Inducible NO synthase-dependent S-nitrosylation and activation of arginase1 contribute to age-related endothelial dysfunction

Lakshmi Santhanam, Hyun Kyo Lim, Hyun Kyoung Lim, Victor Miriel, Tashalee Brown, Meet Patel, Sarit Balanson, Sungwoo Ryoo, Mirinda Anderson, Kaikobad Irani, Firdous Khanday, Luigi Di Costanzo, Daniel Nyhan, Joshua M. Hare, David W. Christianson, Richard Rivers, Artin Shoukas, Dan E. Berkowitz

Research output: Contribution to journalArticle

146 Scopus citations

Abstract

Endothelial function is impaired in aging because of a decrease in NO bioavailability. This may be, in part, attributable to increased arginase activity, which reciprocally regulates NO synthase (NOS) by competing for the common substrate, l-arginine. However, the high Km of arginase (>1 mmol/L) compared with NOS (2 to 20 μmol/L) seemingly makes direct competition for substrate unlikely. One of the mechanisms by which NO exerts its effects is by posttranslational modification through S-nitrosylation of protein cysteines. We tested the hypothesis that arginase1 activity is modulated by this mechanism, which serves to alter its substrate affinity, allowing competition with NOS for l-arginine. We demonstrate that arginase1 activity is altered by S-nitrosylation, both in vitro and ex vivo. Furthermore, using site-directed mutagenesis we demonstrate that 2 cysteine residues (C168 and C303) are able to undergo nitrosylation. S-Nitrosylation of C303 stabilizes the arginase1 trimer and reduces its Km value 6-fold. Finally, arginase1 nitrosylation is increased (and thus its Km decreased) in blood vessels from aging rats, likely contributing to impaired NO bioavailability and endothelial dysfunction. This is mediated by inducible NOS, which is expressed in the aging endothelium. These findings suggest that S-nitrosylated arginase1 can compete with NOS for l-arginine and contribute to endothelial dysfunction in the aging cardiovascular system.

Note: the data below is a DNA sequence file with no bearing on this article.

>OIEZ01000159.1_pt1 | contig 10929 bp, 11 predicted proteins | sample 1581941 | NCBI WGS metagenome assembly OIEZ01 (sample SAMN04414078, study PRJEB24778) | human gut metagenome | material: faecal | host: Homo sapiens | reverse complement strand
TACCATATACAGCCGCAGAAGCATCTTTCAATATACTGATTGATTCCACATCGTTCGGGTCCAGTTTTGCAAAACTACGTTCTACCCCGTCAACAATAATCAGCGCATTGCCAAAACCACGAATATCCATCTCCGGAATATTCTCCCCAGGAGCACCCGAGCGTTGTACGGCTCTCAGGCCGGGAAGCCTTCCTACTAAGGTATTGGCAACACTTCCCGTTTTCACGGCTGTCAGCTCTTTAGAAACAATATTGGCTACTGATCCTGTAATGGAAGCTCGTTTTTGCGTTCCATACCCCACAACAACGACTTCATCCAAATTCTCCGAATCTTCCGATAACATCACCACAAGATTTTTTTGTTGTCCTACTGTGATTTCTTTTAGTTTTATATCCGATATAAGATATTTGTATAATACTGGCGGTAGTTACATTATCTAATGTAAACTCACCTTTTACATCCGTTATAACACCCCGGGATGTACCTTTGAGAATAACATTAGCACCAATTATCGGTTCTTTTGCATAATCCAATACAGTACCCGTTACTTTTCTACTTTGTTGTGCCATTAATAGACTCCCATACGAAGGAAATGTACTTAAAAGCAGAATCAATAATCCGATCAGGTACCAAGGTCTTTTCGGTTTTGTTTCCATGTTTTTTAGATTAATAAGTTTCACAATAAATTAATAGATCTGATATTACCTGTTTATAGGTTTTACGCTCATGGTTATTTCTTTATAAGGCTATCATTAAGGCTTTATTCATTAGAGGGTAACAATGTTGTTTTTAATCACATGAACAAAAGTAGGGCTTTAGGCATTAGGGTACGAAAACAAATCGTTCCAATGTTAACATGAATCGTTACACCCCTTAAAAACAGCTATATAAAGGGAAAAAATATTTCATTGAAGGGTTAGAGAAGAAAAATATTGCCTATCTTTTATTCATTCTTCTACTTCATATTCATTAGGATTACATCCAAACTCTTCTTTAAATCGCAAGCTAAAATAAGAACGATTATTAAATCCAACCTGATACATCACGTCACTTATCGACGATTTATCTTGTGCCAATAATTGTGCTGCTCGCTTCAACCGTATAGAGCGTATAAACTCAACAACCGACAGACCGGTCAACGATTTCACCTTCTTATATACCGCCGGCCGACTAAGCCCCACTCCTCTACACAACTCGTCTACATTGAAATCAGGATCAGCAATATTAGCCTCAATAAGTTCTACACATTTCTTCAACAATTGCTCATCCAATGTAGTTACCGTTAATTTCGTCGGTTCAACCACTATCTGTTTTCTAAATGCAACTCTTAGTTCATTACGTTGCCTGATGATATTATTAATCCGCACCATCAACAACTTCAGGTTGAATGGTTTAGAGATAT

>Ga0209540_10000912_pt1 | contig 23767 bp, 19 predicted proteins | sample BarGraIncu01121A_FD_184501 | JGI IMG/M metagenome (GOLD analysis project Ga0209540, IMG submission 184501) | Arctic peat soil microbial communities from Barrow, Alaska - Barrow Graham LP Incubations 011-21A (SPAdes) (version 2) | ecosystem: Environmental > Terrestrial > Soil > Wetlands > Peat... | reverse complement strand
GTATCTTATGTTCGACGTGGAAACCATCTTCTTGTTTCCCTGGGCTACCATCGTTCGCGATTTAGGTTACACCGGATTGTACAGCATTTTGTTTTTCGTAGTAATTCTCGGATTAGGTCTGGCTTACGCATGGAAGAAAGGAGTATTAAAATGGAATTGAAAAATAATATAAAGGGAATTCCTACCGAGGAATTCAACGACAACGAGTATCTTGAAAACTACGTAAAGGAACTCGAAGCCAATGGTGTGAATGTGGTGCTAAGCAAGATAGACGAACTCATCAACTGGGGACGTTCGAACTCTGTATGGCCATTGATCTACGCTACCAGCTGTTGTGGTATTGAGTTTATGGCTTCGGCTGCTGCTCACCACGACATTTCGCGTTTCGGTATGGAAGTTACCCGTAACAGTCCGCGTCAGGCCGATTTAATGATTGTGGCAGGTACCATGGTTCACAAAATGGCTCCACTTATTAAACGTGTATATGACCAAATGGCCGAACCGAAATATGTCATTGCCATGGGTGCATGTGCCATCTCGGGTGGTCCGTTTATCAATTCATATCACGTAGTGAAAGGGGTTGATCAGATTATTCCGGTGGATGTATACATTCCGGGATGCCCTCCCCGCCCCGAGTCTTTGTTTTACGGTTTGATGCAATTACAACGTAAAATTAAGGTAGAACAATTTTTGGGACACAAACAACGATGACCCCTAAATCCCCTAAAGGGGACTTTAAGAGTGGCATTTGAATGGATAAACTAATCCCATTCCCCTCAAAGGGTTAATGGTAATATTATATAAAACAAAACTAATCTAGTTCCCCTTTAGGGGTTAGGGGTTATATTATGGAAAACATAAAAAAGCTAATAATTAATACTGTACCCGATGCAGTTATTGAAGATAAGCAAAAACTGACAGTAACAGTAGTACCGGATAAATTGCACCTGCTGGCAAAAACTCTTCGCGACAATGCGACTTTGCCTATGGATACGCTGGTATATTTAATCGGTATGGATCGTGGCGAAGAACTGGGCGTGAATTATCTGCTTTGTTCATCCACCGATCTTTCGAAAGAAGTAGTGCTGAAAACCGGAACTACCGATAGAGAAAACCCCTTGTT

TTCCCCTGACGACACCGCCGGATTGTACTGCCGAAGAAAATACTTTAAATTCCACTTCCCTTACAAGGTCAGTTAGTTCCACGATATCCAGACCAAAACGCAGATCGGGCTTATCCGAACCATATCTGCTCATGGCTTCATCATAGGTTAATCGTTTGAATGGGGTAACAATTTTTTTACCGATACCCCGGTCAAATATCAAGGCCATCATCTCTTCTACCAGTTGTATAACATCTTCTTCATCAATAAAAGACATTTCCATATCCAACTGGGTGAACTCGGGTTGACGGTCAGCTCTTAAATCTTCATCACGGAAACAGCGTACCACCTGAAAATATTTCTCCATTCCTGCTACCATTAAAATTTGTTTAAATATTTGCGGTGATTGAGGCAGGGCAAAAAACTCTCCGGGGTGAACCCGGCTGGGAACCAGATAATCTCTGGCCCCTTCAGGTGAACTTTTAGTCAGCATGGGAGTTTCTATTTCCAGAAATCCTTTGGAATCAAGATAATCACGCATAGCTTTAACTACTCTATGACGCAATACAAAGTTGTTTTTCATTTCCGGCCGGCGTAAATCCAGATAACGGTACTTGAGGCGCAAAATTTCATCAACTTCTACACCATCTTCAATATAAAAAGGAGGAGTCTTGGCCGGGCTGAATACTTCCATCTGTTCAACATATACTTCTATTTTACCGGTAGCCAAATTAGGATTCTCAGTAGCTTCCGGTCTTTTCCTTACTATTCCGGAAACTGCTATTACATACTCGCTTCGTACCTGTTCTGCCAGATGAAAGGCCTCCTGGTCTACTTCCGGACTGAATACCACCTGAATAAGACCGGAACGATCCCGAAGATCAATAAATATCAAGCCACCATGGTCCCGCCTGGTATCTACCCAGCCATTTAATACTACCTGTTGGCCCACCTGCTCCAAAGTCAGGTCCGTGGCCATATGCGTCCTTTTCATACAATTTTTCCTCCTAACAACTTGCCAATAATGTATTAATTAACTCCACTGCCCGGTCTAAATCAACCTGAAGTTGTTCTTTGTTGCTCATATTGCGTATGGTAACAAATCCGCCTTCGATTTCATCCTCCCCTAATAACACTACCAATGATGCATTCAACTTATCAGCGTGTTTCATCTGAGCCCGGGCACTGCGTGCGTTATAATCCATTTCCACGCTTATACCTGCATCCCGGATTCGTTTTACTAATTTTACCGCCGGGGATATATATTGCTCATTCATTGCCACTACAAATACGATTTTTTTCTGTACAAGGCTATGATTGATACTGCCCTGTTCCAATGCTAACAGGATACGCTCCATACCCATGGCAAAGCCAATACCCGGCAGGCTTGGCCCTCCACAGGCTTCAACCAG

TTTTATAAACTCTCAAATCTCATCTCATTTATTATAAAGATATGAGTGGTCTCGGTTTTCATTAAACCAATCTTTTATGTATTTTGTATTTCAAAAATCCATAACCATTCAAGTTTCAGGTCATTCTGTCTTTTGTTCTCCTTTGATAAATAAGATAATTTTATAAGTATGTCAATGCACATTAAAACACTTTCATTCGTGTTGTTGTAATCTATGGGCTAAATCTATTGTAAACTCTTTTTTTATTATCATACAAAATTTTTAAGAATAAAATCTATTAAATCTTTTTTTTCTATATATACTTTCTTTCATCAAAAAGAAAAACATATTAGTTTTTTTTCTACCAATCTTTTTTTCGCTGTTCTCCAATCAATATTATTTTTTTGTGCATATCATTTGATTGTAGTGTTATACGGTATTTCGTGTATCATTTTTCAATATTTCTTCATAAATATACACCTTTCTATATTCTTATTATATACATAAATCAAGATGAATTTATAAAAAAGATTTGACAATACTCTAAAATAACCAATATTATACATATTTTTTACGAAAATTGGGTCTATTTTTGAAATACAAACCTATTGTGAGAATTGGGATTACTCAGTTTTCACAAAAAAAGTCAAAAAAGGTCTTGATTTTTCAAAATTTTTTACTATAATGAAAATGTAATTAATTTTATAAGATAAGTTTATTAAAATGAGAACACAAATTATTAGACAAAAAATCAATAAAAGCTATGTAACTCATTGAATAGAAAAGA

Original languageEnglish (US)
Pages (from-to)692-702
Number of pages11
JournalCirculation research
Volume101
Issue number7
DOIs
StatePublished - Sep 1 2007

Keywords

  • Aging
  • Arginase
  • NO synthase
  • S-nitrosylation

ASJC Scopus subject areas

  • Physiology
  • Cardiology and Cardiovascular Medicine

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    Santhanam, L., Lim, H. K., Lim, H. K., Miriel, V., Brown, T., Patel, M., Balanson, S., Ryoo, S., Anderson, M., Irani, K., Khanday, F., Di Costanzo, L., Nyhan, D., Hare, J. M., Christianson, D. W., Rivers, R., Shoukas, A., & Berkowitz, D. E. (2007). Inducible NO synthase-dependent S-nitrosylation and activation of arginase1 contribute to age-related endothelial dysfunction. Circulation research, 101(7), 692-702. https://doi.org/10.1161/CIRCRESAHA.107.157727